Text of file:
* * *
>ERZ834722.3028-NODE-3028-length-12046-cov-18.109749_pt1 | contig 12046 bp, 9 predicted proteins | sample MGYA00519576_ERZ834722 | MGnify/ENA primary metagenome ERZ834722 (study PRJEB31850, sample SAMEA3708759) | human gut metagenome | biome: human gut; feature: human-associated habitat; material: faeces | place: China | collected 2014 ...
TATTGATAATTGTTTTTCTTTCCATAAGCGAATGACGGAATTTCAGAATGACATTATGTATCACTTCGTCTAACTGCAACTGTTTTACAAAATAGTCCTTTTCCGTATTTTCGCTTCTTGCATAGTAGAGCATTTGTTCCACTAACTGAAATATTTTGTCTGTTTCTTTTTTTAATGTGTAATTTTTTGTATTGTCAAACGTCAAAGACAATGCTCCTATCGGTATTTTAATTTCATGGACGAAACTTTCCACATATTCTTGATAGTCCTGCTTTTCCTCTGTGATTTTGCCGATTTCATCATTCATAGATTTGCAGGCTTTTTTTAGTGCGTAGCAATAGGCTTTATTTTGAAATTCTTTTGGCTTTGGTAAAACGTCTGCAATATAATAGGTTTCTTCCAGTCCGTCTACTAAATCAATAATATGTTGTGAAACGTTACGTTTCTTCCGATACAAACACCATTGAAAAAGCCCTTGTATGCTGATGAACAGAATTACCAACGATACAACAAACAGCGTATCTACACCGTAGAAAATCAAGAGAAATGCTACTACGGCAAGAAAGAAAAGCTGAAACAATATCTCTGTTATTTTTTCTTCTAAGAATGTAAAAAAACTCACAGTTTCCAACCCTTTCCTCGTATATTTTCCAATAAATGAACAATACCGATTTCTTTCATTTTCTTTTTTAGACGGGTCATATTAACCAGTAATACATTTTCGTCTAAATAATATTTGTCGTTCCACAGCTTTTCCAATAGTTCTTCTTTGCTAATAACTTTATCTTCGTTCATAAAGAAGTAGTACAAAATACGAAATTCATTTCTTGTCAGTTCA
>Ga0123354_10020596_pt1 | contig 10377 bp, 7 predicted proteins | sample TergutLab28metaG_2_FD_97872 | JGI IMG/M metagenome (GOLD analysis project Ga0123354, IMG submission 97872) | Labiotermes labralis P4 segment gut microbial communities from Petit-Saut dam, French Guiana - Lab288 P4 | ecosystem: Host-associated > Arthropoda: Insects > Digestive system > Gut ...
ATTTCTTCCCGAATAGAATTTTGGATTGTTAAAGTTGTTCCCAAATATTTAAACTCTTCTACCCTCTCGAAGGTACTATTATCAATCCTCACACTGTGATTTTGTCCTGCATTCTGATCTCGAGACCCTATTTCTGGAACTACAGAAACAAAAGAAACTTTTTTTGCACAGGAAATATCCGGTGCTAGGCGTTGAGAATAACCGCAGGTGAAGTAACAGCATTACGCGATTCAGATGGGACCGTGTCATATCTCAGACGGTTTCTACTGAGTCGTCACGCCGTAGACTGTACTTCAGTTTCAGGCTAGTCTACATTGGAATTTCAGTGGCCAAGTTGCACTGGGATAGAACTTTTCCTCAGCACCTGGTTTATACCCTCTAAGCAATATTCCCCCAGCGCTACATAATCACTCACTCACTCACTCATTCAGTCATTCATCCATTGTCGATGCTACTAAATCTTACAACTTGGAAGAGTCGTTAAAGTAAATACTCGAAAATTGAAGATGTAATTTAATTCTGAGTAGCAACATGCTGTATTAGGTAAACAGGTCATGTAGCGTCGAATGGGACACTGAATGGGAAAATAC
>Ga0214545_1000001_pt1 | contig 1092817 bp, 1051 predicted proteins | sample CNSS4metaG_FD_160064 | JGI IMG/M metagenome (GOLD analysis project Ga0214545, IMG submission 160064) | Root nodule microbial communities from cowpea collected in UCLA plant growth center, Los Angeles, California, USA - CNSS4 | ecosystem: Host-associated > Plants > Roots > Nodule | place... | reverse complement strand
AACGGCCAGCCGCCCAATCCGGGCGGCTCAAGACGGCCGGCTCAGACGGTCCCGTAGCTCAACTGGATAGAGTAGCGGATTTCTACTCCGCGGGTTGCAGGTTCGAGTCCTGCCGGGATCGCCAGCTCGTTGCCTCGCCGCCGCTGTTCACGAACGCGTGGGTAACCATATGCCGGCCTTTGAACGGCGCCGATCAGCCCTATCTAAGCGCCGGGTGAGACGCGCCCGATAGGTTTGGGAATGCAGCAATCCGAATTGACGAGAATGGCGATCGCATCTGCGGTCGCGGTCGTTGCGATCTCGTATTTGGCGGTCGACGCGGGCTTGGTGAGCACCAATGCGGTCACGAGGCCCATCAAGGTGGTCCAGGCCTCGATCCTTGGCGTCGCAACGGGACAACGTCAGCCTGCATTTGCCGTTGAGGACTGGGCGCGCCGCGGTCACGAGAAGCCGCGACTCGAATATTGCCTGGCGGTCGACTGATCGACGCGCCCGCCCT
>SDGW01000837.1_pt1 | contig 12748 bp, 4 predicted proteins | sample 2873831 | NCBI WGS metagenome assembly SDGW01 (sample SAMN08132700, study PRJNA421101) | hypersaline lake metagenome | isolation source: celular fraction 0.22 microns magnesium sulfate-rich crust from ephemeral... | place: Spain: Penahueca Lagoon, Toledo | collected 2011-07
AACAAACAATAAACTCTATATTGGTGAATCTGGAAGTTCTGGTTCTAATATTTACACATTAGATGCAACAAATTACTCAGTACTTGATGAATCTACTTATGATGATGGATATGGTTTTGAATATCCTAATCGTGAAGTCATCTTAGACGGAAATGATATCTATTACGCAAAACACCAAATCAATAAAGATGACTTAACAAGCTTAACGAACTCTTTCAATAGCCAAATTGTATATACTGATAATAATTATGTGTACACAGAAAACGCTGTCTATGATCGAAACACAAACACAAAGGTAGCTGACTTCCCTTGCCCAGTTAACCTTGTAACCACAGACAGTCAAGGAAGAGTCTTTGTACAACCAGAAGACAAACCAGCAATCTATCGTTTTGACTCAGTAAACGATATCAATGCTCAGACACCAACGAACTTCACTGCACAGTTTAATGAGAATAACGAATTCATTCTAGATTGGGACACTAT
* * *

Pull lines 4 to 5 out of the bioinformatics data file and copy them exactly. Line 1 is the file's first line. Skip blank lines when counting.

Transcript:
ATTTCTTCCCGAATAGAATTTTGGATTGTTAAAGTTGTTCCCAAATATTTAAACTCTTCTACCCTCTCGAAGGTACTATTATCAATCCTCACACTGTGATTTTGTCCTGCATTCTGATCTCGAGACCCTATTTCTGGAACTACAGAAACAAAAGAAACTTTTTTTGCACAGGAAATATCCGGTGCTAGGCGTTGAGAATAACCGCAGGTGAAGTAACAGCATTACGCGATTCAGATGGGACCGTGTCATATCTCAGACGGTTTCTACTGAGTCGTCACGCCGTAGACTGTACTTCAGTTTCAGGCTAGTCTACATTGGAATTTCAGTGGCCAAGTTGCACTGGGATAGAACTTTTCCTCAGCACCTGGTTTATACCCTCTAAGCAATATTCCCCCAGCGCTACATAATCACTCACTCACTCACTCATTCAGTCATTCATCCATTGTCGATGCTACTAAATCTTACAACTTGGAAGAGTCGTTAAAGTAAATACTCGAAAATTGAAGATGTAATTTAATTCTGAGTAGCAACATGCTGTATTAGGTAAACAGGTCATGTAGCGTCGAATGGGACACTGAATGGGAAAATAC
>Ga0214545_1000001_pt1 | contig 1092817 bp, 1051 predicted proteins | sample CNSS4metaG_FD_160064 | JGI IMG/M metagenome (GOLD analysis project Ga0214545, IMG submission 160064) | Root nodule microbial communities from cowpea collected in UCLA plant growth center, Los Angeles, California, USA - CNSS4 | ecosystem: Host-associated > Plants > Roots > Nodule | place... | reverse complement strand